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From: Paul Mensonides (pmenso57_at_[hidden])
Date: 2002-09-09 19:25:52

----- Original Message -----
From: "William E. Kempf" <williamkempf_at_[hidden]>

> That explains why you've got code to detect the browser in your Javascript?
> Sorry, but this stuff isn't really portable, and "portable" usage means
> detecting the browser, which in and of itself is often done in a manner
> that's not 100% fool proof, is likely to break with the next version of the
> browsers, and won't cover all target browsers in any event (since Boost is
> totally open on this).

I have no major problem removing the Javascript from the PP libs. It is no big
deal, but nevertheless, the pp-lib documentation is using compliant code that
works on the two most used browsers (by far) MS and Netscape. Also, it doesn't
do any browser detection at all. Things are getting better as far as compliance
to the DOM. This, as with tabs in source files, is not really a big deal to me,
but I find it kind of ironic that Boost seems to abhor evolution is nearly
everything but C++ itself. I understand interests of portibility and all that,
and I'm not saying it isn't valid. However, I now have to dumb down the utility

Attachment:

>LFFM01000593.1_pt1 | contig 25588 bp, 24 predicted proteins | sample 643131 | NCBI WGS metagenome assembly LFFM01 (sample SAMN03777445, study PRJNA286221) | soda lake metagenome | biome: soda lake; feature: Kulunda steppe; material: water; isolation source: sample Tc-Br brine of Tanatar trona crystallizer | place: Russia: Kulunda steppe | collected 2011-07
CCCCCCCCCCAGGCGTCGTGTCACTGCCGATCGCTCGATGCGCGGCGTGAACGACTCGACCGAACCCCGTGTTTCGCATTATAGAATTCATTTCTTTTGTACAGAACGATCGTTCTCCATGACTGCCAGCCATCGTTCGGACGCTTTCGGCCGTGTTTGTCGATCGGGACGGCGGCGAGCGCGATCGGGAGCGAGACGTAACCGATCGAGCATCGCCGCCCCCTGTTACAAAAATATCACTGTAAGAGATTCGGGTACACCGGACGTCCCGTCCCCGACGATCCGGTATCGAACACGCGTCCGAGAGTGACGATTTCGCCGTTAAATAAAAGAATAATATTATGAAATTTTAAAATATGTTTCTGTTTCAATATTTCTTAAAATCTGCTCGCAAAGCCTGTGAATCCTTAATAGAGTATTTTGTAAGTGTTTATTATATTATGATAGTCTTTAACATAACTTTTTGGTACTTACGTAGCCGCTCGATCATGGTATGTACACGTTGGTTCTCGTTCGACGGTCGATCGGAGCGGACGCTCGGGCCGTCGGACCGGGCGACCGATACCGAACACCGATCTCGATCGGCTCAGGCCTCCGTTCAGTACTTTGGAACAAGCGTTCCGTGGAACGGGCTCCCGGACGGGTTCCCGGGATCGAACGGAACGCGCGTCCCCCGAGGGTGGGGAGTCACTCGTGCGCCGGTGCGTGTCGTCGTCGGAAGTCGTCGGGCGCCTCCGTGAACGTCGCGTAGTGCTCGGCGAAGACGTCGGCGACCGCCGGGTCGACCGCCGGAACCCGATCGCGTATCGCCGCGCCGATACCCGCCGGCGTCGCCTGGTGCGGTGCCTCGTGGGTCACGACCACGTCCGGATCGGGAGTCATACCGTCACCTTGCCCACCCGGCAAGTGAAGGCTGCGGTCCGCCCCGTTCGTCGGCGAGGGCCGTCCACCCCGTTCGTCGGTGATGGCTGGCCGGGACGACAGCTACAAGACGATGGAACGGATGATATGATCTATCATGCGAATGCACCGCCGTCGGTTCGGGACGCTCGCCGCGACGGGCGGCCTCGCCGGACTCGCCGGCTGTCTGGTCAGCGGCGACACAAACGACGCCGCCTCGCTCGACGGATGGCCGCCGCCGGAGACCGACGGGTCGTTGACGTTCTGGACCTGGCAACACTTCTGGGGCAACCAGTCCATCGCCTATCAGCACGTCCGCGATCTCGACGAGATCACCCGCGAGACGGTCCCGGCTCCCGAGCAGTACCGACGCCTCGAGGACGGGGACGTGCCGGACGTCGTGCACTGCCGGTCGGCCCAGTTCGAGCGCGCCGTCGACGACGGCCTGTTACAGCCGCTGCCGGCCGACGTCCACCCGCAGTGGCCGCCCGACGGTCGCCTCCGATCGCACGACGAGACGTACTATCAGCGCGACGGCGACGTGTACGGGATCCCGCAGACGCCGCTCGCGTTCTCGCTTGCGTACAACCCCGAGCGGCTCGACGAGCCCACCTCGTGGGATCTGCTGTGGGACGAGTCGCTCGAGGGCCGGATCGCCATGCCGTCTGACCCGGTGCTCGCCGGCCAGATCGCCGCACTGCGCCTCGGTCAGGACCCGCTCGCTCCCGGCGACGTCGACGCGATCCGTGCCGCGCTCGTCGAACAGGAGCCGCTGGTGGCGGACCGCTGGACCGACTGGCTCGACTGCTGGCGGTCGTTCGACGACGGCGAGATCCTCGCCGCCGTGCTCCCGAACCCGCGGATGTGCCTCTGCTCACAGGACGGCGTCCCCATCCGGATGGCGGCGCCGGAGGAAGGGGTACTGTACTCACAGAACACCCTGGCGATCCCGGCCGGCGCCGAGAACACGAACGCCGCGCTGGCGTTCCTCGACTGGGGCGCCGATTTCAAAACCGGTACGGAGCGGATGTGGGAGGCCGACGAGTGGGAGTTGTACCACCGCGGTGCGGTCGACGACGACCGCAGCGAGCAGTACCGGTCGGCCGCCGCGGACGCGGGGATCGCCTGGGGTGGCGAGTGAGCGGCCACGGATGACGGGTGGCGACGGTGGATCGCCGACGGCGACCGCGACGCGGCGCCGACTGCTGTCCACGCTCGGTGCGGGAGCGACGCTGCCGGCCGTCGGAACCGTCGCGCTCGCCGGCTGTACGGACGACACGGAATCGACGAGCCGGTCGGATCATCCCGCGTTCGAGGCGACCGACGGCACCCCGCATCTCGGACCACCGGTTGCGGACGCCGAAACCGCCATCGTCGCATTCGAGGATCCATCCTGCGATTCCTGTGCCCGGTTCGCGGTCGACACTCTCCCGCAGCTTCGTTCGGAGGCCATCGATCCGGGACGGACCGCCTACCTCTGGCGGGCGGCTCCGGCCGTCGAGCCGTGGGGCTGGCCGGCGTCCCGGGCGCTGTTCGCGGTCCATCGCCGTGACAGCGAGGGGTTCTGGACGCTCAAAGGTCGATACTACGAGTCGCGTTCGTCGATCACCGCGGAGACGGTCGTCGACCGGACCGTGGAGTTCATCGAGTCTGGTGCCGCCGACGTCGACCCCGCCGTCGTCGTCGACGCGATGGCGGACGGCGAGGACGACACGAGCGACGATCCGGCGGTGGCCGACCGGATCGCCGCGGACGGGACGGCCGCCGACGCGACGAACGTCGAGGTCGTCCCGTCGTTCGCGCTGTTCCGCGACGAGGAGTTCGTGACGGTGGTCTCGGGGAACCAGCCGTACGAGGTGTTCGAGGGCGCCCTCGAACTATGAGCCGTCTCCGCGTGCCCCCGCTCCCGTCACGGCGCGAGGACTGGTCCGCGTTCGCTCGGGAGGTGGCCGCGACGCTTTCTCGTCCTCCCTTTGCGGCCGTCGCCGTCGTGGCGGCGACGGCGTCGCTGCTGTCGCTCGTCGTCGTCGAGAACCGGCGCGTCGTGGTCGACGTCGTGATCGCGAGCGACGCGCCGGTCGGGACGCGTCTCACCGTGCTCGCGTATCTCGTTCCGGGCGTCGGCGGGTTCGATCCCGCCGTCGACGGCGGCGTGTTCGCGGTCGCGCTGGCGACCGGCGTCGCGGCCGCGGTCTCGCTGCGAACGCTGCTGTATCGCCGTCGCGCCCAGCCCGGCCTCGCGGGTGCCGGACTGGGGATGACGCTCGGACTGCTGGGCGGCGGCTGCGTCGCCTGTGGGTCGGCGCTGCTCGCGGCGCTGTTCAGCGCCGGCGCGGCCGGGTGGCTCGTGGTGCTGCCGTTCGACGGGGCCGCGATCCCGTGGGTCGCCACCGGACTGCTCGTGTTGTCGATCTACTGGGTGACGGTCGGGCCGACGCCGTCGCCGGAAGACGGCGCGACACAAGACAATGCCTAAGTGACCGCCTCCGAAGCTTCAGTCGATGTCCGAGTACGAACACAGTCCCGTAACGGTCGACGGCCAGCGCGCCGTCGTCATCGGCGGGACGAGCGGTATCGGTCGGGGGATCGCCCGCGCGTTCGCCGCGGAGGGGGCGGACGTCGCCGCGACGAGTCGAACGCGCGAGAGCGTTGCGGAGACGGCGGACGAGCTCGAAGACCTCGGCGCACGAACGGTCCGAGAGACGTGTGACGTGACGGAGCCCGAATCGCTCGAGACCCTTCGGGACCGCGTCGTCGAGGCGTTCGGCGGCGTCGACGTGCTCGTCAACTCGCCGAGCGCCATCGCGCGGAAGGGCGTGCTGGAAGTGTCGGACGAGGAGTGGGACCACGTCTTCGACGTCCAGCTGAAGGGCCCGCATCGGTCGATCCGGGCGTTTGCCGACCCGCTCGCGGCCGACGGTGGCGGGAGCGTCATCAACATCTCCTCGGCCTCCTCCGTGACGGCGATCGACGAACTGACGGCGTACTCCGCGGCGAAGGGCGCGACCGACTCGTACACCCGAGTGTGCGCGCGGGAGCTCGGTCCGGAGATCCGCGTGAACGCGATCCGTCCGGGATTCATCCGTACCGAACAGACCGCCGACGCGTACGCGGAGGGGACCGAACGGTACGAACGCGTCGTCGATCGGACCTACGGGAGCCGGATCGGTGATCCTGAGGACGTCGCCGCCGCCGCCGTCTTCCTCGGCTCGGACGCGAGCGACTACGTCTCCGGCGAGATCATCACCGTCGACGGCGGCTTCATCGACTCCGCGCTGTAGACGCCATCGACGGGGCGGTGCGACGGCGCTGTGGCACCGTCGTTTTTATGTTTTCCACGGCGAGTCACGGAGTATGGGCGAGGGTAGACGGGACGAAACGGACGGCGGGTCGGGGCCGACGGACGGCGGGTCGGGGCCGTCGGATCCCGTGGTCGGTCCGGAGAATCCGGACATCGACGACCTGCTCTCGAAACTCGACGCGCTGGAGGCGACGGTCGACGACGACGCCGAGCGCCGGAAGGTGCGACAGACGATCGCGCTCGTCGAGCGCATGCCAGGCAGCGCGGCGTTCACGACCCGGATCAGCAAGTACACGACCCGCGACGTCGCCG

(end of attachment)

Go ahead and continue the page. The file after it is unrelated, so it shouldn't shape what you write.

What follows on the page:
of the interface for browsers that aren't compliant. I though we cared about
standards here?

> > 3. Javascript is essential tool manage repetitive tasks. In this since it
> > is as important as usage of external style sheets.
> Style sheets can't be compared to JS. Style sheets are 100% compatible for
> all browsers/tools, since they can simply be ignored with no ill effect.
> And as I've pointed out, there are better, more portable means of dealing
> with repetitive tasks then using JS.

> > 6. According to recent info in net ~95-97 present of browsers domain is
> > covered by ie and clones. Among the developers numbers are different of
> > course but ie still prevail I think. All others browsers try to keep up
> with
> > de facto standard ie. Though I would not want to discuss this point too
> > much.
> I'm glad you said that, because usage patterns like this mean NOTHING to
> this context. If I were designing an online website for banking, for
> instance, I might be swayed by such data, but if there's a single Boost user
> who can't make use of the documentation because of Javascript, well...
> that's one user too many.

Yes they do. They may not be the most important thing, but presentation *does*
matter--even for Boost. Also, that is like saying, "All I have is notepad, and
printed out HTML has a whole bunch of tags in it." According to that logical,
why don't we just use plaintext? I don't disagree wholly with the idea of
banning it, but at the same time presentation and ease of use do matter.

Paul Mensonides

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